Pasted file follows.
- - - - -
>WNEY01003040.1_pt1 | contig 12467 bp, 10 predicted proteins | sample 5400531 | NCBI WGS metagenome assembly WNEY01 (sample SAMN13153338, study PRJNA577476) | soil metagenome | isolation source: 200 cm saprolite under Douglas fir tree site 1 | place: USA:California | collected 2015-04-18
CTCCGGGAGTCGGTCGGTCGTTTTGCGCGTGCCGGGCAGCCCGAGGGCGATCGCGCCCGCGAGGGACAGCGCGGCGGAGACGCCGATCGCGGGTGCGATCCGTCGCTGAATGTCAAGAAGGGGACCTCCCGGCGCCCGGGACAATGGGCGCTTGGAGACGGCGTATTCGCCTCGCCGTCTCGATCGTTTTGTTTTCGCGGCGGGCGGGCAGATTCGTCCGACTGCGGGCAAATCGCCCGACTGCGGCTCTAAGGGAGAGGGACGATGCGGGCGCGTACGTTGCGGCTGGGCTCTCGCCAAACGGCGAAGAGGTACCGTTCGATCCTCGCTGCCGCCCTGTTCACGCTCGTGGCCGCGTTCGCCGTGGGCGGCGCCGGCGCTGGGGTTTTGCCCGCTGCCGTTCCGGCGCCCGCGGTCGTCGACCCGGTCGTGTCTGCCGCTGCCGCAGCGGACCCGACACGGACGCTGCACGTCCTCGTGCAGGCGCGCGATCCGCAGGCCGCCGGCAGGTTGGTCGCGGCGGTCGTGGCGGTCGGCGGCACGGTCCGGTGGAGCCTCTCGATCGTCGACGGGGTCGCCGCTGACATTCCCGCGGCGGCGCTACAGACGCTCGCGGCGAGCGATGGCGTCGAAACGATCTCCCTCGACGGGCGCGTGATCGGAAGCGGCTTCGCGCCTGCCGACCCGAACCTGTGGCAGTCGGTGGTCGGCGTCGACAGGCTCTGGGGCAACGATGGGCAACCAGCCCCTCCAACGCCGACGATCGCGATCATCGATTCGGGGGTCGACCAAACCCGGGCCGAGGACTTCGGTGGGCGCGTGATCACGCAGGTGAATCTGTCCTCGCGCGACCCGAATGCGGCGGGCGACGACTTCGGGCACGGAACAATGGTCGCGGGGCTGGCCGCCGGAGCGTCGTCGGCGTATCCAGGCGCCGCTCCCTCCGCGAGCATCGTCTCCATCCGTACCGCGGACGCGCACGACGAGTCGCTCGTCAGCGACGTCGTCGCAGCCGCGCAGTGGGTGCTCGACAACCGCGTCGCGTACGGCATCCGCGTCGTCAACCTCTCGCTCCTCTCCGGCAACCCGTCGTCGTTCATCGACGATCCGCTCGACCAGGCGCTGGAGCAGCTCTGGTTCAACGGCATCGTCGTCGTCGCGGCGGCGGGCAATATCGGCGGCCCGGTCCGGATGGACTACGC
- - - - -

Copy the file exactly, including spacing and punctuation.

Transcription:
>WNEY01003040.1_pt1 | contig 12467 bp, 10 predicted proteins | sample 5400531 | NCBI WGS metagenome assembly WNEY01 (sample SAMN13153338, study PRJNA577476) | soil metagenome | isolation source: 200 cm saprolite under Douglas fir tree site 1 | place: USA:California | collected 2015-04-18
CTCCGGGAGTCGGTCGGTCGTTTTGCGCGTGCCGGGCAGCCCGAGGGCGATCGCGCCCGCGAGGGACAGCGCGGCGGAGACGCCGATCGCGGGTGCGATCCGTCGCTGAATGTCAAGAAGGGGACCTCCCGGCGCCCGGGACAATGGGCGCTTGGAGACGGCGTATTCGCCTCGCCGTCTCGATCGTTTTGTTTTCGCGGCGGGCGGGCAGATTCGTCCGACTGCGGGCAAATCGCCCGACTGCGGCTCTAAGGGAGAGGGACGATGCGGGCGCGTACGTTGCGGCTGGGCTCTCGCCAAACGGCGAAGAGGTACCGTTCGATCCTCGCTGCCGCCCTGTTCACGCTCGTGGCCGCGTTCGCCGTGGGCGGCGCCGGCGCTGGGGTTTTGCCCGCTGCCGTTCCGGCGCCCGCGGTCGTCGACCCGGTCGTGTCTGCCGCTGCCGCAGCGGACCCGACACGGACGCTGCACGTCCTCGTGCAGGCGCGCGATCCGCAGGCCGCCGGCAGGTTGGTCGCGGCGGTCGTGGCGGTCGGCGGCACGGTCCGGTGGAGCCTCTCGATCGTCGACGGGGTCGCCGCTGACATTCCCGCGGCGGCGCTACAGACGCTCGCGGCGAGCGATGGCGTCGAAACGATCTCCCTCGACGGGCGCGTGATCGGAAGCGGCTTCGCGCCTGCCGACCCGAACCTGTGGCAGTCGGTGGTCGGCGTCGACAGGCTCTGGGGCAACGATGGGCAACCAGCCCCTCCAACGCCGACGATCGCGATCATCGATTCGGGGGTCGACCAAACCCGGGCCGAGGACTTCGGTGGGCGCGTGATCACGCAGGTGAATCTGTCCTCGCGCGACCCGAATGCGGCGGGCGACGACTTCGGGCACGGAACAATGGTCGCGGGGCTGGCCGCCGGAGCGTCGTCGGCGTATCCAGGCGCCGCTCCCTCCGCGAGCATCGTCTCCATCCGTACCGCGGACGCGCACGACGAGTCGCTCGTCAGCGACGTCGTCGCAGCCGCGCAGTGGGTGCTCGACAACCGCGTCGCGTACGGCATCCGCGTCGTCAACCTCTCGCTCCTCTCCGGCAACCCGTCGTCGTTCATCGACGATCCGCTCGACCAGGCGCTGGAGCAGCTCTGGTTCAACGGCATCGTCGTCGTCGCGGCGGCGGGCAATATCGGCGGCCCGGTCCGGATGGACTACGC